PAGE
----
In 1909, the beautiful but amoral British belle Ivy Lexton meets older, rich Miles Rushworth; undeterred by the prior claims of her husband Jervis and lover Roger, she goes after Miles and has no trouble fascinating him, but oddly enough he has compunctions about making love to other men's wives. The means that Ivy reluctantly adopts to resolve the problem of too many men promise disaster for all concerned.Written by
Rod Crawford <firstname.lastname@example.org>
"The Screen Guild Theater" broadcast a 30 minute radio adaptation of the movie on January 19, 1948 with Joan Fontaine and Patric Knowles reprising their film roles. See more »
[as Ivy is poisoning him]
All this stupid expense of doctors and nonsense, you must hate me for it.
No, I don't hate you. I sometimes wish I weren't so fond of you.
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Joan Fontaine shines darkly as duplicitous killer in period melodrama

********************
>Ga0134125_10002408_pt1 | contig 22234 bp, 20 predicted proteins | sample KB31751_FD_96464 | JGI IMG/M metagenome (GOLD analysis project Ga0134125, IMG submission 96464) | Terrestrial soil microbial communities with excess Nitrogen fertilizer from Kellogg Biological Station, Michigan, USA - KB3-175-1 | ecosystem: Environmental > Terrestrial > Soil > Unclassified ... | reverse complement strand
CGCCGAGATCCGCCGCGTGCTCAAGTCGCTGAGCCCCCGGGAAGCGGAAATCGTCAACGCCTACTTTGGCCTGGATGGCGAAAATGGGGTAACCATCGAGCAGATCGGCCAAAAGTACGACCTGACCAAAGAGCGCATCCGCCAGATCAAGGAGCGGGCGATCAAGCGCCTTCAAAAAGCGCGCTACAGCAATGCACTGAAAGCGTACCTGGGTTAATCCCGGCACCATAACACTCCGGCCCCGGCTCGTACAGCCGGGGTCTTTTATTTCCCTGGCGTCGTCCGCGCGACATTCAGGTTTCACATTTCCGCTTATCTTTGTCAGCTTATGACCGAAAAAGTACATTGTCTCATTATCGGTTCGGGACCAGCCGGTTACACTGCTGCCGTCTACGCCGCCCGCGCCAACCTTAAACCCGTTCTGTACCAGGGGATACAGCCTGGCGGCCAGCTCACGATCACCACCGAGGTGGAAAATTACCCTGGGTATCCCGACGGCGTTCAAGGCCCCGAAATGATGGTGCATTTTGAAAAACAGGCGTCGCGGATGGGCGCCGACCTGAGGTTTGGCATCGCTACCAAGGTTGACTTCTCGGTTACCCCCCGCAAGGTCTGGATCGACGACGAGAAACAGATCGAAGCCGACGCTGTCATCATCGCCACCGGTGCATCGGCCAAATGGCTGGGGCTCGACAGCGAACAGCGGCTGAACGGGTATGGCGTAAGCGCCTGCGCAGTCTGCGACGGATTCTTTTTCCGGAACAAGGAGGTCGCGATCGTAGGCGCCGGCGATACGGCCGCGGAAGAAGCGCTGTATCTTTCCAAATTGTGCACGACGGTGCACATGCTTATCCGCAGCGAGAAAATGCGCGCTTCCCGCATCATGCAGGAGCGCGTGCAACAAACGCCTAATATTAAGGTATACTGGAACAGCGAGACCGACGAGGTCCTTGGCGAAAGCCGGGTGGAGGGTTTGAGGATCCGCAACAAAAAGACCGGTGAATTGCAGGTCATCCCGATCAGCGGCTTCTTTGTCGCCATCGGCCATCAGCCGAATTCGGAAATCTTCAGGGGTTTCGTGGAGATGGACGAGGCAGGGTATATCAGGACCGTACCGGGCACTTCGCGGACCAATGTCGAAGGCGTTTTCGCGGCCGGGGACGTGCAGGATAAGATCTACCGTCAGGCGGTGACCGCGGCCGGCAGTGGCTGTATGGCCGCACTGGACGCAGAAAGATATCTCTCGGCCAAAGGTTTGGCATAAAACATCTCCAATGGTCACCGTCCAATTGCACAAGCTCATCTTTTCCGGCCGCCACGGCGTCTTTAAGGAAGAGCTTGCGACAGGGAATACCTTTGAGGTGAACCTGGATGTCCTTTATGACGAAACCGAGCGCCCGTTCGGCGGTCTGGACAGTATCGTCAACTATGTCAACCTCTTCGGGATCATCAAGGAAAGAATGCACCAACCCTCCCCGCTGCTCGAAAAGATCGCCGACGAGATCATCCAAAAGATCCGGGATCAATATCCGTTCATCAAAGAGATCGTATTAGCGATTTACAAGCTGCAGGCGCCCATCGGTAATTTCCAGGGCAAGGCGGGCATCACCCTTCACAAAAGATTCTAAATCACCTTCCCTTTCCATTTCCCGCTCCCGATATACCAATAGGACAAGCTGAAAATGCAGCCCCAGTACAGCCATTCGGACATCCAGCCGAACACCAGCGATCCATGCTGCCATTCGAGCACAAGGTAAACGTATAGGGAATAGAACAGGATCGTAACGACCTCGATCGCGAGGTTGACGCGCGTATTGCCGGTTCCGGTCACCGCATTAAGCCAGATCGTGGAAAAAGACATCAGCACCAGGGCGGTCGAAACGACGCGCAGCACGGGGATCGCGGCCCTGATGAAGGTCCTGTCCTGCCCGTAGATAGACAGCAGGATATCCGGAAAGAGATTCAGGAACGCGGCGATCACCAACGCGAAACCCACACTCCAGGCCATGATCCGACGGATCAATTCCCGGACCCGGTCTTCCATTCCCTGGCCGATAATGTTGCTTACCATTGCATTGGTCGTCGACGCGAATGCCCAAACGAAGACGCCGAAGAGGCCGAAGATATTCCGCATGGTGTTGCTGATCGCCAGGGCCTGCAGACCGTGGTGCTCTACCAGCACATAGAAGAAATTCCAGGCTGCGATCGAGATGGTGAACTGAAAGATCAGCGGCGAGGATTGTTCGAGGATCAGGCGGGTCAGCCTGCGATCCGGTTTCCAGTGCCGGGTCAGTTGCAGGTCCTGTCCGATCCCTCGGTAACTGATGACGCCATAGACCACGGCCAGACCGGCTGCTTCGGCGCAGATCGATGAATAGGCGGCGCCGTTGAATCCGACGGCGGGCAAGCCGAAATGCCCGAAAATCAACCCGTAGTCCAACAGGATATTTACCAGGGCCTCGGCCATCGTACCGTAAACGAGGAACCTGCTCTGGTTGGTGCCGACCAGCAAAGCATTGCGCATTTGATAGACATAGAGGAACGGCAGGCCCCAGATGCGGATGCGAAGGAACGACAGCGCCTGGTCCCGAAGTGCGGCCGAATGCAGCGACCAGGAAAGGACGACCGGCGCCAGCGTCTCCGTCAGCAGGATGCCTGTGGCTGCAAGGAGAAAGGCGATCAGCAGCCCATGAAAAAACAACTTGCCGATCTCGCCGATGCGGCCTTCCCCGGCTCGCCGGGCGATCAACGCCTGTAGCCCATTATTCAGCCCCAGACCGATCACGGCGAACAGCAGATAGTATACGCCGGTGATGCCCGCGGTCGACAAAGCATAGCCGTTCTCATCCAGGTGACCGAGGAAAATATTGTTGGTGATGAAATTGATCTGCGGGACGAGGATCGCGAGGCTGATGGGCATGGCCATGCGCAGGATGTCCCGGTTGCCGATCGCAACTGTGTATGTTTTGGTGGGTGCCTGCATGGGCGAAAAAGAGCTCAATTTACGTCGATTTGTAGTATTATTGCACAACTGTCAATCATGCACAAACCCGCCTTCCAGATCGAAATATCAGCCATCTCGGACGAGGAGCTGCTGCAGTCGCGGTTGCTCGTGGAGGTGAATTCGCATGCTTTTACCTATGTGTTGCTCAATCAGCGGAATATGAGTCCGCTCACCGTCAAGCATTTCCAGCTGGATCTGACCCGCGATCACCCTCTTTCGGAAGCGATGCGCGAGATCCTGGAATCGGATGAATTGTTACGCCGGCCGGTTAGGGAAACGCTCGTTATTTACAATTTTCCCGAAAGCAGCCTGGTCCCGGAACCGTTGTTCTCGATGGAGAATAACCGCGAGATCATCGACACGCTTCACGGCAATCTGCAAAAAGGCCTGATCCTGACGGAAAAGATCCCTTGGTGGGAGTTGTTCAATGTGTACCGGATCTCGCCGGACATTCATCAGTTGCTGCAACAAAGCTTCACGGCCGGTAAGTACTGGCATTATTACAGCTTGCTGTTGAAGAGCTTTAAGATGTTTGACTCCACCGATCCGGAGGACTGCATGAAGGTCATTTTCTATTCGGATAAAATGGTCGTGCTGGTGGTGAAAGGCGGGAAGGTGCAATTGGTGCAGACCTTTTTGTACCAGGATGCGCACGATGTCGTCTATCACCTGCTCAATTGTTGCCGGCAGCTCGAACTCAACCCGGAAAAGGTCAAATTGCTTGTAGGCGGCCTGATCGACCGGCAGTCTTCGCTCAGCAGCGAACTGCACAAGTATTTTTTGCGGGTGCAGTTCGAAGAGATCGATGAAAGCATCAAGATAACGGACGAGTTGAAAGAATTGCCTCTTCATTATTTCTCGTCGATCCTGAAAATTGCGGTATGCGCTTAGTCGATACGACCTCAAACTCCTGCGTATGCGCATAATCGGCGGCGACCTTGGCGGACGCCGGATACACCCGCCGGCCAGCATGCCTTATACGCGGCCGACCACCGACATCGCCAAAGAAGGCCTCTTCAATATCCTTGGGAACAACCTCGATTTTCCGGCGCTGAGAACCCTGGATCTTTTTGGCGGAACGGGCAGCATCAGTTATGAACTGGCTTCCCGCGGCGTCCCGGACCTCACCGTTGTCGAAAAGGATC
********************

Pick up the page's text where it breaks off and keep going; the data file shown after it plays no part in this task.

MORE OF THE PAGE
Poor Ivy: Though to the manner born, she had the bad luck to marry a charming wastrel (Richard Ney). As the movie is set in the 20s or 30s, when rigid Victorian ideas of class were starting to fray at the edges, this uncertain status vexes her unduly. The Gretorexes (for so they are called) don't know where their next shilling is coming from but there are yachting parties and fancy-dress balls in posh pleasaunces aplenty to tempt her. When Ivy (Joan Fontaine) makes the acquaintance of a wealthy older gent (Herbert Marshall, who must have been born middle-aged), she sets one of her extravant chapeaux for him. Luckily, one of the beaux she still strings along (Patric Knowles) is a physician whose consulting rooms provide a cache of poison, with which she bids her hubby farewell. The fact that it implicates Knowles doesn't phase her a bit, even as the hours trickle by until he should be hanged by the neck until dead. The turning of the plot depends on police inspector Sir Cedric Hardwicke; Knowles' mother (the redoubtable Lucile Watson); and Knowles' loyal housekeeper (Una O'Connor). Sam Wood adds some subtle touches to this well above average melodrama; Fontaine's luminous face supplies the rest.
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